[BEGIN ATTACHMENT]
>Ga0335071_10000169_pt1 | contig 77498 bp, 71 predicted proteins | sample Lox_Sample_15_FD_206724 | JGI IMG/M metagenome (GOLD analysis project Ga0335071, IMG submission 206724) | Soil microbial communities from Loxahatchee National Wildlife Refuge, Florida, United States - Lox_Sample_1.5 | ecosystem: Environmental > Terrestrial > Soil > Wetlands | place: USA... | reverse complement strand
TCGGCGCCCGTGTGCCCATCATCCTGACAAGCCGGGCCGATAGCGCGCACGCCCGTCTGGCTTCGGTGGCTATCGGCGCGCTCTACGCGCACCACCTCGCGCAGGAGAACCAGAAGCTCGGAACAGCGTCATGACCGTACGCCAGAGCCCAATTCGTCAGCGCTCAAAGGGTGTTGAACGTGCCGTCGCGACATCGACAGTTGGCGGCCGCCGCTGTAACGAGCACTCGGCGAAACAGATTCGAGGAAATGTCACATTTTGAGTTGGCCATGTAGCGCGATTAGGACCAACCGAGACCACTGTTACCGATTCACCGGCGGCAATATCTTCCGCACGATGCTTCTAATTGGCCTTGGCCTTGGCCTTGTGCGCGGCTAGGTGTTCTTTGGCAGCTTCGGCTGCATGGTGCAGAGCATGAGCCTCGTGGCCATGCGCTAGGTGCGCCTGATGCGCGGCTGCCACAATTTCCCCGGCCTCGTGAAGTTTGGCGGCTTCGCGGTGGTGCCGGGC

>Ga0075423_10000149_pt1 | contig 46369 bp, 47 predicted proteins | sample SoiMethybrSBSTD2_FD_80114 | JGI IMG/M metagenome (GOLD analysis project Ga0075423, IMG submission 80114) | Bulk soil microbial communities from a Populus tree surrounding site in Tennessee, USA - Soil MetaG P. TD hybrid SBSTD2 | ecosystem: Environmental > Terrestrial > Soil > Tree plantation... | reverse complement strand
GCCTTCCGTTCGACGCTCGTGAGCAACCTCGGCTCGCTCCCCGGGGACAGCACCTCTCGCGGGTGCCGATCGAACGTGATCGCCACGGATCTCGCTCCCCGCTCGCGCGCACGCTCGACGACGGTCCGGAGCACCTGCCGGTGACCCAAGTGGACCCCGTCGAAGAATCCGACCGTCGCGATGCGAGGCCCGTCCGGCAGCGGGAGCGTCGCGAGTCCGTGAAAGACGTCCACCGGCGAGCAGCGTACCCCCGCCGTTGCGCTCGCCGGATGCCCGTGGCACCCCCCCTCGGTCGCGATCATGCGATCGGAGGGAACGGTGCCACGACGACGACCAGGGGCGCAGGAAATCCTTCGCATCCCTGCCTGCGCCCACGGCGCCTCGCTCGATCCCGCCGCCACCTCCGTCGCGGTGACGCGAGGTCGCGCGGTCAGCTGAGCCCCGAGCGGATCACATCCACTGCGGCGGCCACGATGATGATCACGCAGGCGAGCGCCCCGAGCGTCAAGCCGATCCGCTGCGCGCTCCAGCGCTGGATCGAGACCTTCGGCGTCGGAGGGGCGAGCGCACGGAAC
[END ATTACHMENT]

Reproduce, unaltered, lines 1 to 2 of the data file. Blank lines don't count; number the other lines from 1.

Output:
>Ga0335071_10000169_pt1 | contig 77498 bp, 71 predicted proteins | sample Lox_Sample_15_FD_206724 | JGI IMG/M metagenome (GOLD analysis project Ga0335071, IMG submission 206724) | Soil microbial communities from Loxahatchee National Wildlife Refuge, Florida, United States - Lox_Sample_1.5 | ecosystem: Environmental > Terrestrial > Soil > Wetlands | place: USA... | reverse complement strand
TCGGCGCCCGTGTGCCCATCATCCTGACAAGCCGGGCCGATAGCGCGCACGCCCGTCTGGCTTCGGTGGCTATCGGCGCGCTCTACGCGCACCACCTCGCGCAGGAGAACCAGAAGCTCGGAACAGCGTCATGACCGTACGCCAGAGCCCAATTCGTCAGCGCTCAAAGGGTGTTGAACGTGCCGTCGCGACATCGACAGTTGGCGGCCGCCGCTGTAACGAGCACTCGGCGAAACAGATTCGAGGAAATGTCACATTTTGAGTTGGCCATGTAGCGCGATTAGGACCAACCGAGACCACTGTTACCGATTCACCGGCGGCAATATCTTCCGCACGATGCTTCTAATTGGCCTTGGCCTTGGCCTTGTGCGCGGCTAGGTGTTCTTTGGCAGCTTCGGCTGCATGGTGCAGAGCATGAGCCTCGTGGCCATGCGCTAGGTGCGCCTGATGCGCGGCTGCCACAATTTCCCCGGCCTCGTGAAGTTTGGCGGCTTCGCGGTGGTGCCGGGC